Walters has adopted a management philosophy based on the ideals of character-based coaching and the true student-athlete on campus. Toward that end, he created the Princeton Academic Athletic Fellows program, which links academic, athletic and social pursuits by identifying faculty members and administrators to serve in support roles for each team.
Walters also created the Princeton Varsity Club, a unique support group geared toward providing broad-based assistance for the Tigers’ 38 intercollegiate teams while stressing the ideals of performance, values and community. The PVC’s Board of Directors consists of some of the most respected names in the Princeton athletic family, and among its other endeavors has been a speaker series that began with an address at Princeton by NCAA president Brand.
In addition to on-field success in sports, Walters has overseen a necessary renovation of athletic facilities, most notably the demolition of Palmer Stadium and the building of Princeton Stadium and Weaver Track and Field Stadium in its place. Other projects have included the construction of the Class of 1952 Stadium, the new squash courts in Jadwin Gym, the addition of 16 locker rooms to the Caldwell Field House and the renovation and expansion of the boathouse to the Shea Rowing Center. Currently, Princeton is building a $14 million Soccer complex and planning a new Tennis pavilion.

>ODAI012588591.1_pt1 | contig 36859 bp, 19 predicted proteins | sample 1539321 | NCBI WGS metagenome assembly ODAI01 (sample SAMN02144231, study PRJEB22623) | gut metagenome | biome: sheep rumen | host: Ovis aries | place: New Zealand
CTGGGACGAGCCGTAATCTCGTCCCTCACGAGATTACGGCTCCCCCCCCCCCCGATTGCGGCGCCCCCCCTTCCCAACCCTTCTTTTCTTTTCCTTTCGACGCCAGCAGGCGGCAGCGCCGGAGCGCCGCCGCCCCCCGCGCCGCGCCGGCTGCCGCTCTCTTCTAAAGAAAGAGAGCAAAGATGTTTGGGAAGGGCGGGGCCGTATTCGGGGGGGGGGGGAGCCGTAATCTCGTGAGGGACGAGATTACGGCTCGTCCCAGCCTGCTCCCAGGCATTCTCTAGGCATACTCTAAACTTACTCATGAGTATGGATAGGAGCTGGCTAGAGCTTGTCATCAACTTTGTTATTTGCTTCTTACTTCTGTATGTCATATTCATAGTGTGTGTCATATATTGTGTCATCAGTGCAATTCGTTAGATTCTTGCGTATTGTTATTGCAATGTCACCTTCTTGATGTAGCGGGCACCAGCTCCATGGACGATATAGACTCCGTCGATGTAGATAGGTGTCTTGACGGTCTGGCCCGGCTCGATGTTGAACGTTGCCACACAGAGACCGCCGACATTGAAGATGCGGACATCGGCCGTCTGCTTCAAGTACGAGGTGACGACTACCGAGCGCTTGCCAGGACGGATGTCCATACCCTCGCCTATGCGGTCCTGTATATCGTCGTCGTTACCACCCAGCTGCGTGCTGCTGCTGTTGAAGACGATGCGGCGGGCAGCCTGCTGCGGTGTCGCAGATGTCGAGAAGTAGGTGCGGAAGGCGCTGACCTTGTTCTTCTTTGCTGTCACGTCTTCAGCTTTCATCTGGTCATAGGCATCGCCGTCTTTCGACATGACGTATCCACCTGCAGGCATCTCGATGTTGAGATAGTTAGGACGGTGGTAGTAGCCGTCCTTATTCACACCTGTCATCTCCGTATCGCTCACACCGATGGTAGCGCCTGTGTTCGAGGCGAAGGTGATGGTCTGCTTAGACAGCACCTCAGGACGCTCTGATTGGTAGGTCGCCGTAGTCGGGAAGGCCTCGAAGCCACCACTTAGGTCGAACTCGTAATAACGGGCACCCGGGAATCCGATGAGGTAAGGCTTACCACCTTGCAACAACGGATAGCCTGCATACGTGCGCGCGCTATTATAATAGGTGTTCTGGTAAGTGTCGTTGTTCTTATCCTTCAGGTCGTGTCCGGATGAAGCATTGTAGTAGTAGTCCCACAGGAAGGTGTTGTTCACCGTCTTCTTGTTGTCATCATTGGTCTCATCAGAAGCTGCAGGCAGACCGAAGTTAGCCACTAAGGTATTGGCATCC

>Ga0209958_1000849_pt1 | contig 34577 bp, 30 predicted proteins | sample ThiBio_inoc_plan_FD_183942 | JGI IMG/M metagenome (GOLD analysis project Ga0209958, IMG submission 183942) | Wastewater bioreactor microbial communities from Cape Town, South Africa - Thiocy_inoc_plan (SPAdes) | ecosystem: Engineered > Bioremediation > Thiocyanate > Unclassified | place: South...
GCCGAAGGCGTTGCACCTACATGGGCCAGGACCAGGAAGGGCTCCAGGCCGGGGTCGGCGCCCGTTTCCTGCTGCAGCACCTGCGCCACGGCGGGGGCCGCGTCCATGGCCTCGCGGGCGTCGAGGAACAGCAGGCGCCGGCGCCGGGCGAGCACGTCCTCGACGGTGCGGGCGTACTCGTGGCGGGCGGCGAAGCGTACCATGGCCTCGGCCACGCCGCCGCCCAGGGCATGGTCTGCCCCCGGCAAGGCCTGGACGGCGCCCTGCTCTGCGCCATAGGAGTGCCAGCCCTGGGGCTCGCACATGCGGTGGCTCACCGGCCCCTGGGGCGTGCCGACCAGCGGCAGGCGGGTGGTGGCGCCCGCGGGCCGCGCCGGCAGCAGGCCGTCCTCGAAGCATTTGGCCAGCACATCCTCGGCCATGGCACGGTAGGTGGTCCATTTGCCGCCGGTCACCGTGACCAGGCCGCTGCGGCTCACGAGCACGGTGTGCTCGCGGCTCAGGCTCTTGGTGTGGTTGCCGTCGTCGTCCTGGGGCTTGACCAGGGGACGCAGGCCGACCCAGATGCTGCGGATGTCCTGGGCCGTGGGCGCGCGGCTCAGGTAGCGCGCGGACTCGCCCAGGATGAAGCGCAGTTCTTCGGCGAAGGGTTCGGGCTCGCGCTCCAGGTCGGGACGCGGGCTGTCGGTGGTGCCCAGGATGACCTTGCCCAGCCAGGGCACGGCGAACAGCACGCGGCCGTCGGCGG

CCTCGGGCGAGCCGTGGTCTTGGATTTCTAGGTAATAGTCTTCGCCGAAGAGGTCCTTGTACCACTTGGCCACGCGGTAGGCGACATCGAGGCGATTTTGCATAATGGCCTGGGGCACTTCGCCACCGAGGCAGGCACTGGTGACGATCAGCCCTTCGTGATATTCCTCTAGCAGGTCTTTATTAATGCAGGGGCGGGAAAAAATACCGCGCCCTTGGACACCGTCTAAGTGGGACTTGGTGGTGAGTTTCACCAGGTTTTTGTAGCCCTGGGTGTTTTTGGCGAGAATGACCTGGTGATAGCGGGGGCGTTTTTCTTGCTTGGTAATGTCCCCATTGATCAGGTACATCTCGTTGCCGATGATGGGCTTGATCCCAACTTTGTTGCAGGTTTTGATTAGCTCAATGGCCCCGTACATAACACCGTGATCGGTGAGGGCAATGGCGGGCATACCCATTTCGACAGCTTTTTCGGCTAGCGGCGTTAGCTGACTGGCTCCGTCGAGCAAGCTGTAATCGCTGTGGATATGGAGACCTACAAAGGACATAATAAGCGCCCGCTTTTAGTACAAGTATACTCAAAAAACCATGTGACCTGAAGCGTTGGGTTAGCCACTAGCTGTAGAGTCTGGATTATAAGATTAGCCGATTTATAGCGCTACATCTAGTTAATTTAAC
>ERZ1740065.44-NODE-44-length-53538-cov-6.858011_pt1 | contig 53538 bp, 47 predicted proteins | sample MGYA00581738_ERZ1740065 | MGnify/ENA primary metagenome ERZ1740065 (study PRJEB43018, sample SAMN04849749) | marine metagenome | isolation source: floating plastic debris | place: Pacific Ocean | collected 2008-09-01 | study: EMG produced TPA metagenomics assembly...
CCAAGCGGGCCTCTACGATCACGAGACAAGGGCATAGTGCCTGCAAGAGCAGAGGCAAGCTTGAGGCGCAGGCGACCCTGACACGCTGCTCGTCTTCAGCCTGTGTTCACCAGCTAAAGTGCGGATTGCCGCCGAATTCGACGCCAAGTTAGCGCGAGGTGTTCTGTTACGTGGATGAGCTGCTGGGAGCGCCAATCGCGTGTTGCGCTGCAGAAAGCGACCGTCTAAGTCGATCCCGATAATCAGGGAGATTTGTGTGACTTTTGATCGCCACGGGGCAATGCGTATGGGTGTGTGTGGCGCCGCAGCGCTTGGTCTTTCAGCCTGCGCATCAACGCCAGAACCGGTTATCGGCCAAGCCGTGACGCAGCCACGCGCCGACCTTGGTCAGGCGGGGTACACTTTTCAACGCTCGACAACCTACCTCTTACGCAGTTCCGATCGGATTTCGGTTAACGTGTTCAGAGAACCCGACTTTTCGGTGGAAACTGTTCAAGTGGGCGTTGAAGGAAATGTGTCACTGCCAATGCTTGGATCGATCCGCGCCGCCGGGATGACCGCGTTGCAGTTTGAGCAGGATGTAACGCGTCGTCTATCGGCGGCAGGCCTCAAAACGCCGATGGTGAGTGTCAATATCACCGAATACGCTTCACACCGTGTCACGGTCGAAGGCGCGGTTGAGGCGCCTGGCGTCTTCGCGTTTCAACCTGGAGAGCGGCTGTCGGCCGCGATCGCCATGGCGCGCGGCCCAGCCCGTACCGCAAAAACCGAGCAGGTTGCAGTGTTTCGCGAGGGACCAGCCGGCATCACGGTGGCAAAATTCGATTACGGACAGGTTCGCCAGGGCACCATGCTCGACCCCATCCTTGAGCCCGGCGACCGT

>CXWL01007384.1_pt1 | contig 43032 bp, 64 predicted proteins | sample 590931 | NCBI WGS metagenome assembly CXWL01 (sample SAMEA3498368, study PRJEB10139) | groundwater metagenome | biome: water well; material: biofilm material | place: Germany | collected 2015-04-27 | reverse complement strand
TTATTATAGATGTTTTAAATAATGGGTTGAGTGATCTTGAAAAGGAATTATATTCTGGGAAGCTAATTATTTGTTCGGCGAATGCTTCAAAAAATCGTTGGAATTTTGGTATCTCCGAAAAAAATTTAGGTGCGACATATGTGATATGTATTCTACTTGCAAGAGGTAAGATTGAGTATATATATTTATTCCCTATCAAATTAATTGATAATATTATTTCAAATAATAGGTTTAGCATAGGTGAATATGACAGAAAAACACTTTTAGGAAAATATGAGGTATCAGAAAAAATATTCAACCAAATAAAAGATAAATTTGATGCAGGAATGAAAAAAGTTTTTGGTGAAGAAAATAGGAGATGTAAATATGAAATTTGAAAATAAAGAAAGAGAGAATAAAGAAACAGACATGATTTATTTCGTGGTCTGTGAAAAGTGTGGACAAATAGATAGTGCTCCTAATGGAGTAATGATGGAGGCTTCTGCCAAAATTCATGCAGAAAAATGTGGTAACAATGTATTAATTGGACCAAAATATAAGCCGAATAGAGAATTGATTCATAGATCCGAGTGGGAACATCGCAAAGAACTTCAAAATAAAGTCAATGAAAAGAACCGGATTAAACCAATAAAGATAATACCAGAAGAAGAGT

Walters has spearheaded and implemented a gender-neutral compensation structure for coaches and undertaken management responsibilities for the University’s Office of Athletic Communications and Office of Athletic Relations. Among his other projects have been the planning and organization of the 1996-97 Faculty Symposia on Athletics and the development of the Student-Athlete Advisory Committee to better integrate athletics into the University community.
He has also seen four members of his administrative staff become collegiate Directors of Athletics, most recently Jim McLaughlin at Union in 2005.
Walters has served as the chairman of the Ivy Committee on Administration and is an ethics fellow for the Institute of International Sport. He was recently named to the advisory board for the Center for the Study of Sport in Society at Northeastern.